we got our first egg today!
when we moved to sunflower river, the four chickens that we moved over from Mulberry House (
since then, one of those hens (Breaca, the original Barred Rock, and my favorite) was eaten by what i strongly suspect was a coyote, we got several more from a feed store up the street that sells pullets, two more hens were eaten by a hawk (including our little Silky, Cory, and one of the new Rhode Island pullets), and one of the older girls (Crest, the “80’s punk hair” hen, for those who knew them) died of what we believe to be natural causes (age), as did one of the young Rhode Islands–that was more of a mystery. We have done a LOT of coop-work since then, and their run–a chicken-wire + livestock-fencing enclosure approximately 16×20’–is very well protected now from attacks by land or by air. at the moment, we have six chickens, of whom only one, Ora, is from that original flock. the others are pullets we’ve been raising–young birds not old enough yet to lay, just now entering their first laying season, now that it’s warming on toward spring.
not that it’s warm out there today; it’s not. but somebody laid an egg anyhow! it’s a deep brown, so we suspect that Penny, our Rhode Island Red, laid it. Three of the birds are Americaunas, who will lay green/blue eggs (Ora consistently lays pale green eggs– see icon: Ora’s is the pale green one, Crest’s the white one, Cory’s the small one on the right, and Breaca’s the pale brown one), and the other two birds are Barred Rocks, who will lay pale brown eggs. We can’t tell the Barred Rocks apart yet, so as yet, they don’t have names. The Americaunas are Ora, Washington (she’s a silver americauna) and “the other auracauna.”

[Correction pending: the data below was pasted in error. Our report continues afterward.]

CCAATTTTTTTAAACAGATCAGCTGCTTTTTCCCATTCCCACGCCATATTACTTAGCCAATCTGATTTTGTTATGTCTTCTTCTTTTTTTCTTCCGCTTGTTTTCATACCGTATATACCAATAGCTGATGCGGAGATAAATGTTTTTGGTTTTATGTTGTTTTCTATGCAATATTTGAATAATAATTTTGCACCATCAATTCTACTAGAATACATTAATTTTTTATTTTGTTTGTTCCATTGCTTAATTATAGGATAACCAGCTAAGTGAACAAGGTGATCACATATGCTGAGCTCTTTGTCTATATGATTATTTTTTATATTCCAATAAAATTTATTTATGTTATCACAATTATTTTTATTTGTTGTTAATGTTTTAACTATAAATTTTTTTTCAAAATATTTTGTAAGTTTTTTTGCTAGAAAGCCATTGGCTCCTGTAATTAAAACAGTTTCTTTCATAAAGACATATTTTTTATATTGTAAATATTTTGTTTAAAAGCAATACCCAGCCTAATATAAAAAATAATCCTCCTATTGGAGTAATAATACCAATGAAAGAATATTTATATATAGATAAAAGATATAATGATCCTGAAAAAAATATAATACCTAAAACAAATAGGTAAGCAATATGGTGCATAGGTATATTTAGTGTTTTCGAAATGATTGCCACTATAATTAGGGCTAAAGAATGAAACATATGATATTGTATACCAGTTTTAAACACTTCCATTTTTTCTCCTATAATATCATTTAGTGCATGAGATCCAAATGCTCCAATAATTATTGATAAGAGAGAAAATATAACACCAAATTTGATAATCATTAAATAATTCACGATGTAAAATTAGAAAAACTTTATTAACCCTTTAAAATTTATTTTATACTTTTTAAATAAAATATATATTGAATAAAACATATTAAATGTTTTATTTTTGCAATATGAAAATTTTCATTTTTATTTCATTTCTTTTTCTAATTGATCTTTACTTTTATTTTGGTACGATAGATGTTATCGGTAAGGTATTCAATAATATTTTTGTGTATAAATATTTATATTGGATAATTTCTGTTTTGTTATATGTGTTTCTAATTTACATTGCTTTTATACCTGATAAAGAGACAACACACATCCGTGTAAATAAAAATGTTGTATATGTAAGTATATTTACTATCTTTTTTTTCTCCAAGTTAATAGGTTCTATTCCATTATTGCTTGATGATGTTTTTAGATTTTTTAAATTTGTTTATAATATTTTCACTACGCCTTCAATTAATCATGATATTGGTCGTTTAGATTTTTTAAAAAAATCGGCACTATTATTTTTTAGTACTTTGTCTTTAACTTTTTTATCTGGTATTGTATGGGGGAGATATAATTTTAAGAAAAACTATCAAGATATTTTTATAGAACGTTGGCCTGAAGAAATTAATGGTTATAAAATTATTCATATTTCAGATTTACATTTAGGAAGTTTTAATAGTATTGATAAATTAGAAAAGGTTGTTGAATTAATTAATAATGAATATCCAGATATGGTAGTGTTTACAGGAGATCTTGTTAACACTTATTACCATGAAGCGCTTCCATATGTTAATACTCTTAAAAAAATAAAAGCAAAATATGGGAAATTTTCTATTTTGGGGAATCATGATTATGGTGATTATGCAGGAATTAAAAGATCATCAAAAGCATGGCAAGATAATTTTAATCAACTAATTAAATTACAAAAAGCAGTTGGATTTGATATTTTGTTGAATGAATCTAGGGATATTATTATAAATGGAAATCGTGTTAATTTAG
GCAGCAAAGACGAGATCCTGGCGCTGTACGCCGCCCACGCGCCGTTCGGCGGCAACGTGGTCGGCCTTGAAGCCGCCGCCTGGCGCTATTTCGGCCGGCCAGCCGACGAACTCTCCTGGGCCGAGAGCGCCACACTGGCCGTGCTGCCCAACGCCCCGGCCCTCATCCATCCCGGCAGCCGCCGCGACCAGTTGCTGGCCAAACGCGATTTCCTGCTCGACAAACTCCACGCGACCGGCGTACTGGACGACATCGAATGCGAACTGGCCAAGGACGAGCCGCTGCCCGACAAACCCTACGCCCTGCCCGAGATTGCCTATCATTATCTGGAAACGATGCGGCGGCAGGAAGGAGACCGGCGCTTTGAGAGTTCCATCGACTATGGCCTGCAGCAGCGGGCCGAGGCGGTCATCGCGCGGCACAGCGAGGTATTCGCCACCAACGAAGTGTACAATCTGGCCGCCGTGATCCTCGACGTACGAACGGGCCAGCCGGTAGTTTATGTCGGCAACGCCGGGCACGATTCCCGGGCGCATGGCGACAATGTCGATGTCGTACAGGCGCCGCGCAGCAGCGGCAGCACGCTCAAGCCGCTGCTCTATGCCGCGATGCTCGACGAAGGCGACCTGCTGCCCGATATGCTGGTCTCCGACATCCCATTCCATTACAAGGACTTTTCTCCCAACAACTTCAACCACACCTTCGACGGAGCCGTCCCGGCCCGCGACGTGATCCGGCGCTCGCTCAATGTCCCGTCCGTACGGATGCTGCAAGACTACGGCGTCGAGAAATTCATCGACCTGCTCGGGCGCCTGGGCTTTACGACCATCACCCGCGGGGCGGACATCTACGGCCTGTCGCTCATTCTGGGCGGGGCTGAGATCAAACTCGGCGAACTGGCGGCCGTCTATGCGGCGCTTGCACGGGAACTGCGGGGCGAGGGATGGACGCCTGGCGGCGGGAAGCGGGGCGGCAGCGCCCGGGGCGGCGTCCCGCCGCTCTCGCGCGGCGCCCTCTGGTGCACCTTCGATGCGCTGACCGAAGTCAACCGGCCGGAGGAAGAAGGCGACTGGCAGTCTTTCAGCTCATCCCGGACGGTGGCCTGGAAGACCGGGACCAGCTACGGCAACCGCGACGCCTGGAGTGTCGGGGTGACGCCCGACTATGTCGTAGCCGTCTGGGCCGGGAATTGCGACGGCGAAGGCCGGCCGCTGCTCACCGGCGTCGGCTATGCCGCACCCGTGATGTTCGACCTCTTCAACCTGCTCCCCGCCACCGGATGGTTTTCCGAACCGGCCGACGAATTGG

Here are the girls, except for Penny:
That’s Washington and Ora in front, the other Americauana pecking the ground behind Ora, and the two black-and-white birds are the Barred Rocks.
And here’s Washington, who is possibly the smartest of the lot except for Ora, posing for the camera:
So this is good news, that Penny gave us the first egg of spring, because we’ve been wondering whether she’d be worth keeping in the flock. she’s got something wrong with her feet. we thought at first that she was ill with something viral, because she couldn’t stand up for long or walk straight, and her wing droops (all of which are symptoms of contagious disease in chickens–hence the question of viability). so we separated her from the flock, gave her her own pen and feeder and all. During her quarantine, she didn’t get worse, did continue to eat at a healthy rate, and closer observation (largely on the part of
But i’d rather have another layer, and it looks very likely that she’s that!
This photo is from autumn: neither of the dark red birds are Penny, but you can see how her coloring differs from the orangey-tan Americaunas. The two dark red ones are the Rhode Islands that we lost earlier in the winter; Penny looks just like them, but she sits more. The paler red-orange one is Ora, and the black and white in front of her was Crest. The one headed out of the photo is one of the Barred Rocks.